He has been condemned in the media for his lack of morality and ethicality. The UK Prime Minister has even condemned his use of a tax avoidance scheme as morally wrong.

So why do I have sympathy for him? In large part because I resent the high amount of tax I have to pay. Watching Channel 4’s 8 Out of 10 Cats show this week I was struck by one comedian commenting on the NHS and other ‘worthwhile’ government bodies having to lay off staff because ... some people ... don’t pay enough tax. It is an argument that I find questionable.

The UK government, my government, spends billions of the revenue they get each year on activities that millions of voters find reprehensible. Let me go on record as saying I was not against the government’s decision to go to war in Iraq. But millions of people were. How many of those people who did not want our government to spend a penny on that war now condemn Jimmy Carr for attempting to reduce his tax burden?

What about the government pouring money into quangos, consulting firms, jobs for the boys? Billions spent on IT Computer systems that fail to deliver the promised efficiency and savings. Money spent on countless schemes that have little measurable value. Money poured into the Arts and Sport without you or I being consulted as to whether we value the investment made.

Yet when anyone tries to reduce their tax burden they are condemned for taking money away from doctors and nurses...

What percentage does the NHS receive from your taxes? The Guardian newspaper has helpfully provided a useful breakdown and it’s actually far more than I realised: £130 Billion out of £683 Billion – a whacking 19%!

What would be really fascinating would be to further break that down and find out how much of the NHS services are required due to violence; drug abuse; alcohol abuse; smoking; or obesity. Would we be so keen to give more money to the NHS if we were actually told what the money was used for?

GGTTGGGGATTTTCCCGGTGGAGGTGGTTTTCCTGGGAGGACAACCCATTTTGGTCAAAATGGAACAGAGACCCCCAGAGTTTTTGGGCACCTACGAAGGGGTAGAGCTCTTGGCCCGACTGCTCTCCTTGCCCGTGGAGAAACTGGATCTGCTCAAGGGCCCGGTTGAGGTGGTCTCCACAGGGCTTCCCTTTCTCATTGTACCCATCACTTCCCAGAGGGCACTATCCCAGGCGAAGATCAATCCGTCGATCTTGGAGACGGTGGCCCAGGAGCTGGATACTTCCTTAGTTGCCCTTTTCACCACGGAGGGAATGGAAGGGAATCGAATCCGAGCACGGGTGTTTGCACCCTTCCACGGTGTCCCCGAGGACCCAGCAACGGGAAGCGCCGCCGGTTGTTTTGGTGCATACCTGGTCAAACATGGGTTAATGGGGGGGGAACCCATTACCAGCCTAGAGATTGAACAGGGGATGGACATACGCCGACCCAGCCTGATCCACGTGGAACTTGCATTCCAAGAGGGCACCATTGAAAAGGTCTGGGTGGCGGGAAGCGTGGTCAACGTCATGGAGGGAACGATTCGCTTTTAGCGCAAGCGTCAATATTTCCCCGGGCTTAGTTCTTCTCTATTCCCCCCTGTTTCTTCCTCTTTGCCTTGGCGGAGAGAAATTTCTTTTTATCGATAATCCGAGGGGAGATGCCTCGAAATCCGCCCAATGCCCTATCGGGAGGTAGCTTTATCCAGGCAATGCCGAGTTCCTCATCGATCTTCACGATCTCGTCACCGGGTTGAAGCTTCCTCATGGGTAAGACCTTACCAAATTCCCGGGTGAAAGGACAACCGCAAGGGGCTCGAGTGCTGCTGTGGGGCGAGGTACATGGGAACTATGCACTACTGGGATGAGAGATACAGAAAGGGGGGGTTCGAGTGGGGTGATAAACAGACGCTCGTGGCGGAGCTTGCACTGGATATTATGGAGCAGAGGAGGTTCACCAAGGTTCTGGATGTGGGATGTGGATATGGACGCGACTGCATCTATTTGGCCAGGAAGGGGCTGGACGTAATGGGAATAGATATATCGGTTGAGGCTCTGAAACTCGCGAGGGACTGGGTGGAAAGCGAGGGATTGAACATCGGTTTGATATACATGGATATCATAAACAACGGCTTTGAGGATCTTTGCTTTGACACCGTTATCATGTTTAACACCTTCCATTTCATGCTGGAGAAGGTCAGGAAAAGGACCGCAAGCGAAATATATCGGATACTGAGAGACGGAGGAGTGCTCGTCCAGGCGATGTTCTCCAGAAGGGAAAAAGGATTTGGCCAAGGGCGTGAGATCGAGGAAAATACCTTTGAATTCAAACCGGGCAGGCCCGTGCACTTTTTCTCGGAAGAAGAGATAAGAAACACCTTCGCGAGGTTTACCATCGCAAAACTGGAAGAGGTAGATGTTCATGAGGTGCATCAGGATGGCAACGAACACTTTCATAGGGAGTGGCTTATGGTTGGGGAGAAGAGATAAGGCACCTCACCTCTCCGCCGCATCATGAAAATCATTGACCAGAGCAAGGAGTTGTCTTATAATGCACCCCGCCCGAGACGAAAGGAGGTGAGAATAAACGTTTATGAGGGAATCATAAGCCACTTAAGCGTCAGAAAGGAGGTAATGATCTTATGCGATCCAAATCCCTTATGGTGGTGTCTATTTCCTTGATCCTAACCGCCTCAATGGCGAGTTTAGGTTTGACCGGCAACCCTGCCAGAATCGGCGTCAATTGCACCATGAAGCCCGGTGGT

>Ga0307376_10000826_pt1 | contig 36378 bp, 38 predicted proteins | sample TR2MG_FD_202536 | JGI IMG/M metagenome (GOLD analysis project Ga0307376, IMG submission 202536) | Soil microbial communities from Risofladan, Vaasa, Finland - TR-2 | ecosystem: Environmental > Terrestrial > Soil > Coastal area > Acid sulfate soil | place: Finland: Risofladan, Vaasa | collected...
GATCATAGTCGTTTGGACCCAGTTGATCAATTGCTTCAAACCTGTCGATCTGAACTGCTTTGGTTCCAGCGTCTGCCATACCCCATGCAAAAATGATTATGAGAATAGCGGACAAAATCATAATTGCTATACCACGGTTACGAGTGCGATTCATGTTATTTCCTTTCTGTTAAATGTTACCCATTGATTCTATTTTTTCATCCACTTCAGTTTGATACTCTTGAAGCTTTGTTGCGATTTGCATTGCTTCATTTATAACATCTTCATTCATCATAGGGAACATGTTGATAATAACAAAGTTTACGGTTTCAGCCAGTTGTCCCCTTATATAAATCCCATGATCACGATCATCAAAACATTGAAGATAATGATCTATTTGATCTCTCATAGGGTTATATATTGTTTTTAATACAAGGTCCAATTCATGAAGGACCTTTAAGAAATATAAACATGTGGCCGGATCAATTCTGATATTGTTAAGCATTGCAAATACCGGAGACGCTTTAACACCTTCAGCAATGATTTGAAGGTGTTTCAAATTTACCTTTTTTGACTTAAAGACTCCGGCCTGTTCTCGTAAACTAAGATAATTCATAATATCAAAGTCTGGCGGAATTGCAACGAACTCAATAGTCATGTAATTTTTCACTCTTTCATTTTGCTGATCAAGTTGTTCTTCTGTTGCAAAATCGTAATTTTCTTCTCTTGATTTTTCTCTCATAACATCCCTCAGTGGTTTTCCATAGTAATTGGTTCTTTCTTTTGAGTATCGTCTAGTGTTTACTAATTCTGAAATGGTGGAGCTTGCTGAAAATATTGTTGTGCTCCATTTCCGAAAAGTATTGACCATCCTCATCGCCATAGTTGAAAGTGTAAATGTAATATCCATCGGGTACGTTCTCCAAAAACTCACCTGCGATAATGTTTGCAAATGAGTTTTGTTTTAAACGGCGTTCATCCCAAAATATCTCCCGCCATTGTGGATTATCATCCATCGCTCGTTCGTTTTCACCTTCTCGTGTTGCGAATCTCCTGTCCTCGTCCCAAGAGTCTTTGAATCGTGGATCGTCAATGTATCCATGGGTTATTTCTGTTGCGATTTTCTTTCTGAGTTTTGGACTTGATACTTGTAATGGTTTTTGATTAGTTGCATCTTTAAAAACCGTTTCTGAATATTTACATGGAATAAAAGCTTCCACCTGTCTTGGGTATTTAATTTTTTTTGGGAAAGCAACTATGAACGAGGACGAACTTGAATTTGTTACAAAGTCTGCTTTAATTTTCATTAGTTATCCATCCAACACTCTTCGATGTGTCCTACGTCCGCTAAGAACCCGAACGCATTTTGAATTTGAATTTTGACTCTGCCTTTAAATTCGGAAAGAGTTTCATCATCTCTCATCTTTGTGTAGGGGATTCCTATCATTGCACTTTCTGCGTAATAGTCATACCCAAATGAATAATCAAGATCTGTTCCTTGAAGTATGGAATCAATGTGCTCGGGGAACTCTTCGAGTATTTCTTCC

I have greatly benefitted from the NHS throughout my life. I suffered from Asthma as a child and still require occasional treatment. I have been given five star treatment by nurses and doctors; have been operated on to save my life; even benefitted yesterday from their out of hours program to get advice and a needed prescription.

I agree that there are efficiencies of scale. That government can provide benefits to us as a population when it uses our taxes wisely. The problem is that I don’t believe the government is using our taxes wisely and this is on top of forcing everyone in the UK to pay far more tax than I believe anyone should have to pay. How much tax do you pay? Do you really know?

I suspect that everyone who earns between £20-£50,000 a year will pay more than 45% in tax. Sound way off? What happens when you factor in income tax, national insurance, council tax, fuel duty, insurance premium tax and on top of that – VAT on the vast majority of our purchases... Does 45% still seem too much?

It is.

The Guardian chart illustrates that our government is currently spending 13% more than it receives in tax. That is £91 Billion it has to borrow today and we have to pay back tomorrow. Do you really want to be taking on that much debt each year?

As I said at the start, I sympathise with Jimmy Carr. I want to pay less tax. I want the government to be 100% honest and transparent about where our money goes and give us far more say in what tax is spent on. Personally I think Mr Carr went too far in his attempt to reduce his tax burden but in comparing Carr and Cameron I believe the government’s mismanagement of our money is the real moral outrage.